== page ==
If I were them I think I’d continue to offer the old powertrains alongside the new ones for a few years. Let the folks who want the dinosaurs have the dinosaurs but also offer some more efficient, less brutish options for the folks who want that too.

    1. Get the GX460. You won’t regret it. I picked mine up 2 years with 90k mile for 1/3 the original price, but it looks like they have gone up a bit since then. I am also a fan of 2010-2013 front grill/bumper so I ended up with a 2013, but I know lots of people apparently want to drive around looking like the Predator.

  3. I’m way more interested in the new powertrain and transmission that are supposed to be coming than I am in the styling, but I will be very glad to see it not end up with the Tundra’s gaping maw.

  4. My theory is that Toyota will merge Hilux, Tacoma, 4Runner, Prado and Fortuner onto one platform. It doesn’t make sense to have five vehicles across two platforms, when they could save on R&D costs by having them on one. The new Prado is due (I note its coming to the US as “LandCruiser”) this year, given that the 4Runner and Tacoma share the platform they will be updated soon. Hilux is due to be replaced in 2025 – but Toyota is having their butt whipped by the new Ranger, so I suspect they will bring replacement forward to the end of 2024. I reckon that the 4Runner and Fortuner will become the same car, taking 4Runner mildly downmarket in the US, but bringing Fortuner mildly up to be more competitive with MU-X & Everest, they will then take the Prado even further upmarket to fill the hole left by the 300 as it is now astronomically expensive. So I reckon that you are definitely looking at the next Tundra/Hilux here as they will merge the truck.

    1. I feel like something like that has to happen. I wonder on the GX in Lexus showrooms too, currently Prado based – with the larger RX/Highlander-derived 3-row Lexus TX coming out, I’m not sure they’ll need the GX even if it is different in mechanicals.

  5. I feel like you could make this Taco almost interchangeable with the new Nissan Frontier.

    As another comment said, I’m far more interested in the drivetrain. I’d like a Tacoma sized truck. I don’t want a 16 mpg ancient V6 in there. I know several Tacoma owners who feel like they should have just got a Tundra with the amount of fuel they have the feed the Taco.

    1. tundra owner, and former taco owner….I don’t ever regret moving up to a tundra its better in every way except trails. The real old Gen 1 tacos I regret moving on from mine, but the modern ones arent anything worth writing home about.

  6. I sure hope they don’t drop the door sills for the 4th gen. If they keep it as is (maybe raise the greenhouse) then everything about this is going to be great.

  7. Unless the new Taco has ultra special portal axles front and rear that have so much clearance that you can’t see the front suspension, rear axles, etc. then these patent leaks show nothing of note beside the fact that it’ll be available in a 4 door short bed configuration (BIG SURPRISE THERE!)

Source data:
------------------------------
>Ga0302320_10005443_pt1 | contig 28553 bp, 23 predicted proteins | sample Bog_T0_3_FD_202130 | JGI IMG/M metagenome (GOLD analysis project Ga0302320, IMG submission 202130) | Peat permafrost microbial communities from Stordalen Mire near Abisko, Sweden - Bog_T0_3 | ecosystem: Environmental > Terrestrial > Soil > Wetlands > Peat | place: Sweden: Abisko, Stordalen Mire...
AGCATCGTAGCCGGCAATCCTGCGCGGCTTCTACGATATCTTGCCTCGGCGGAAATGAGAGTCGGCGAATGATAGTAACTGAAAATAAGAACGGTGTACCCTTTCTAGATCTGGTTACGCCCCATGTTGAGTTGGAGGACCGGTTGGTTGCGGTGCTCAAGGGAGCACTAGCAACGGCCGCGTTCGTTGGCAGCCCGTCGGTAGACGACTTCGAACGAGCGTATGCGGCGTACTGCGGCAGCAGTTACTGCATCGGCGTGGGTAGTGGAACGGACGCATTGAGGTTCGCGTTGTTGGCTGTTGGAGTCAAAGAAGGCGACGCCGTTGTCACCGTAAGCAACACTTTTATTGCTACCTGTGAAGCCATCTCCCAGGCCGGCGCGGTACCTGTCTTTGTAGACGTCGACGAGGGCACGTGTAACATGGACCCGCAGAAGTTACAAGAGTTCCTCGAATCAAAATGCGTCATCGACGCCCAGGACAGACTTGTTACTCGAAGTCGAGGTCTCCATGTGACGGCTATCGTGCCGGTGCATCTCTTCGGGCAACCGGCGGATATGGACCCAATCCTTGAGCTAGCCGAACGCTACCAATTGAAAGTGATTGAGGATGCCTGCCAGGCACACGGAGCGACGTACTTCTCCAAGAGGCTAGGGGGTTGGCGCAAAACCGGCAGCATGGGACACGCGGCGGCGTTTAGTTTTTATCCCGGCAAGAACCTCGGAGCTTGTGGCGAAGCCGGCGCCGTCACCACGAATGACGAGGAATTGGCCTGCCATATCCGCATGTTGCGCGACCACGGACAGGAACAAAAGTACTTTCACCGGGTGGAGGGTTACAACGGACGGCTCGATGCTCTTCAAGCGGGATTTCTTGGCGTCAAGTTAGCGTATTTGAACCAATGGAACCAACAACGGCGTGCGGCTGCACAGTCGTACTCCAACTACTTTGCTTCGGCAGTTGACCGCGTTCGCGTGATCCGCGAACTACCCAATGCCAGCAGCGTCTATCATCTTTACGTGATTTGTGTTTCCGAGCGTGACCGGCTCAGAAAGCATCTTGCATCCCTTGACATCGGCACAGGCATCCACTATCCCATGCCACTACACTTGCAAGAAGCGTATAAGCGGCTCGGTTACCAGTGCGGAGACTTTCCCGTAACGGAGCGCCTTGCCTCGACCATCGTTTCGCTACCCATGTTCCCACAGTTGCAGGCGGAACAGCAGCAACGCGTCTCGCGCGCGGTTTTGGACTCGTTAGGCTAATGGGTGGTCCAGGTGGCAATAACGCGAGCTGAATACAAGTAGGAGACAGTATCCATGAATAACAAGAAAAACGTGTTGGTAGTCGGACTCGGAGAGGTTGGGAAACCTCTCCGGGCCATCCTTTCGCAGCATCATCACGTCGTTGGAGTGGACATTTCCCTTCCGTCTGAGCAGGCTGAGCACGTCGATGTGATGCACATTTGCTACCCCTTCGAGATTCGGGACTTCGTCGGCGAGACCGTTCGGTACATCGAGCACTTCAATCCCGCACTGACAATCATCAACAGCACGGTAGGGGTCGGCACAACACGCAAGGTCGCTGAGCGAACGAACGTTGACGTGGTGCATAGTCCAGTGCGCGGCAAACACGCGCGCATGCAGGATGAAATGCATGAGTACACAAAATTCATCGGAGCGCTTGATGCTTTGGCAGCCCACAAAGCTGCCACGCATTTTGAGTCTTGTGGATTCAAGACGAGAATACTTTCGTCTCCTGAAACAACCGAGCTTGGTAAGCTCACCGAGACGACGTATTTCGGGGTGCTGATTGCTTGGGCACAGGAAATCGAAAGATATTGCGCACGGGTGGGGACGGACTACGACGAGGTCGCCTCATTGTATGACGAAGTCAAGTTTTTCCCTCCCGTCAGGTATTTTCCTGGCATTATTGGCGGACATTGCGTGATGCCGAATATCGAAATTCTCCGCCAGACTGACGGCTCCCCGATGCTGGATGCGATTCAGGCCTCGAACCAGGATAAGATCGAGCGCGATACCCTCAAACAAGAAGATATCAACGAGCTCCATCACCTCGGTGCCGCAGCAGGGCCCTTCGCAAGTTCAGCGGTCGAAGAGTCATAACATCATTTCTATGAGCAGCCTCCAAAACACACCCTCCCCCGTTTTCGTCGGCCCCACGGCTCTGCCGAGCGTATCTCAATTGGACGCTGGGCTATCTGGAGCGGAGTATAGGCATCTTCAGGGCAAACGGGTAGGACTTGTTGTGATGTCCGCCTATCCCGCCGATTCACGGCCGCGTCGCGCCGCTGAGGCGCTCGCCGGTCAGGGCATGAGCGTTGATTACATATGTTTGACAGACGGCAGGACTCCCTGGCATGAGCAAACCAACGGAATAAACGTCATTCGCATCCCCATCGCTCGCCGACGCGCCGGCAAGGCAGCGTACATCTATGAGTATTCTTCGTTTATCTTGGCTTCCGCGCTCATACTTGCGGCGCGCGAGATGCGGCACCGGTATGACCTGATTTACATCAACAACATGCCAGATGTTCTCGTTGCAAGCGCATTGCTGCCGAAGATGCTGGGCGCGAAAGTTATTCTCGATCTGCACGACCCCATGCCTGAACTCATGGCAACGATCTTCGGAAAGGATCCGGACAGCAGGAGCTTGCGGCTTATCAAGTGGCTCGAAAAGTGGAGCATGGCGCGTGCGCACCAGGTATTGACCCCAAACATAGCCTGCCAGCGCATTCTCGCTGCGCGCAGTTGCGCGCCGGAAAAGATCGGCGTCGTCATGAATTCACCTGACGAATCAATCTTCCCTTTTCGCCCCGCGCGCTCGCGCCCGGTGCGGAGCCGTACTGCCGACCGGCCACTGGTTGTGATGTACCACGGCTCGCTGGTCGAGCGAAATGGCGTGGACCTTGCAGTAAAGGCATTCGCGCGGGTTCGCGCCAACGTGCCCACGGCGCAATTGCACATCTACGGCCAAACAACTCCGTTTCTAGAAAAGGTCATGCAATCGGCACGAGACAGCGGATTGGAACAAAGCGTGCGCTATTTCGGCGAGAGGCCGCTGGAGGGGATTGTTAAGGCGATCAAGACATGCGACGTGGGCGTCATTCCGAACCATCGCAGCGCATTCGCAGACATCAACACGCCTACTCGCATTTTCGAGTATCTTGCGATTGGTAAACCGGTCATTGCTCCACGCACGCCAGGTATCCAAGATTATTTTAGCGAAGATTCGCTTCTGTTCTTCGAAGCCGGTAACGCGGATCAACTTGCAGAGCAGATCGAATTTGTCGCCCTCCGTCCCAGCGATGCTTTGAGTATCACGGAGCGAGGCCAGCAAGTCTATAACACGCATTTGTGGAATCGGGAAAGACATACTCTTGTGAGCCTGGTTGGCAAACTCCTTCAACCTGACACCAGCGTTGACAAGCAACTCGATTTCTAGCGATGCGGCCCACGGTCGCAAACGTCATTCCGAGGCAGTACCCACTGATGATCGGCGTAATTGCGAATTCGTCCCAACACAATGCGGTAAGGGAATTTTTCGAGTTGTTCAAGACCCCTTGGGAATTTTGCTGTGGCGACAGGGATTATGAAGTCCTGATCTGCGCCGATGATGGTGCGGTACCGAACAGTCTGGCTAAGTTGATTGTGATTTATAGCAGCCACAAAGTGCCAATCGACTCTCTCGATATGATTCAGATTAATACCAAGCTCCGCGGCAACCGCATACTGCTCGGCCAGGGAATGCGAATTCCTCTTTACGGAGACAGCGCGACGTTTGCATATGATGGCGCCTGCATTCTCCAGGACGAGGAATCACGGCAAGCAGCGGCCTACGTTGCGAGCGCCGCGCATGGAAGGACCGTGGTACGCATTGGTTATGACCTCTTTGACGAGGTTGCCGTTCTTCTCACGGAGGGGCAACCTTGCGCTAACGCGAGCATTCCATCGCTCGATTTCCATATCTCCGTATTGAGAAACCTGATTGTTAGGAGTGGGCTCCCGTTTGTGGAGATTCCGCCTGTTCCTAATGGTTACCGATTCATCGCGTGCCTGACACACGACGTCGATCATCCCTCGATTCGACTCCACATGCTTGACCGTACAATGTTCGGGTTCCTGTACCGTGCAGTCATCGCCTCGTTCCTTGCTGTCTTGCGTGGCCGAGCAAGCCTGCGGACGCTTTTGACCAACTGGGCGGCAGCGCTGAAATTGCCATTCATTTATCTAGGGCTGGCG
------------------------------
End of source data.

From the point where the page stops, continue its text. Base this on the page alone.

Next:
8. I think it looks like a scaled-down Tundra.
    I’m really hoping Toyota fixes the Tacoma, it’s not terrible but isn’t very good either.
    The current model feels quite cramped, you sit on the floor, legs forward, and the steering wheel is way too low. The seats are possibly the most uncomfortable I’ve ever sat in.
    I’ll probably won’t miss the gutless 3.5 v6 (Atkinson engine in a truck? just why? MPG is still low.) or the 6-speed auto that keeps hunting gears.
    I don’t really get the appeal of the current generation, besides reliability.

    1. 100% agree. I own a current generation V6 that gets worse mileage than my previous F-150. The 6 speed auto seems to be constantly confused. It doesn’t know whether to go up or down or just linger when you really need a shift. The interior feels tighter than a Corolla. Oh and the peeling paint after just 3 years along with a big “F-you/out of warranty” from ToyotaUSA doesn’t make me like it any better. My F-150 was nine years old and still had better paint. Why did I buy the Tacoma? I needed a 4 door truck for family reasons and Tacomas are awesome! Right?

    1. Plug-in hybrid takes my money the second they open orders.
      If they don’t do a PHEV, I don’t know. Depending on some things, a PHEV Santa Cruz would probably meet most of my needs, and there’s a rumor one is coming. And Ford should be considering plug-in Maverick.

  9. This reminds me of one of my favorite wife stories. A couple of years ago we were taking a ride in the country. On a lovely two lane twisty road we got behind a Tacoma going maybe 30 mph. After what seems like forever I mentioned that some people call them the Taco. About a minute later my wife says, “They should call them the Coma. MOVE YOUR ASS UP THERE!” I love her so.

    1. I mean, a fresh taco looks like an old taco. It’s whats inside that makes the difference. In this case, its going to be a very different truck to gen 2/3

    1. No joke. I was ready to go over the images with a magnifying glass to look for minute changes.

      As an aside–let us embiggen images, Autopian! It would be nice to be able to click and get the full size image.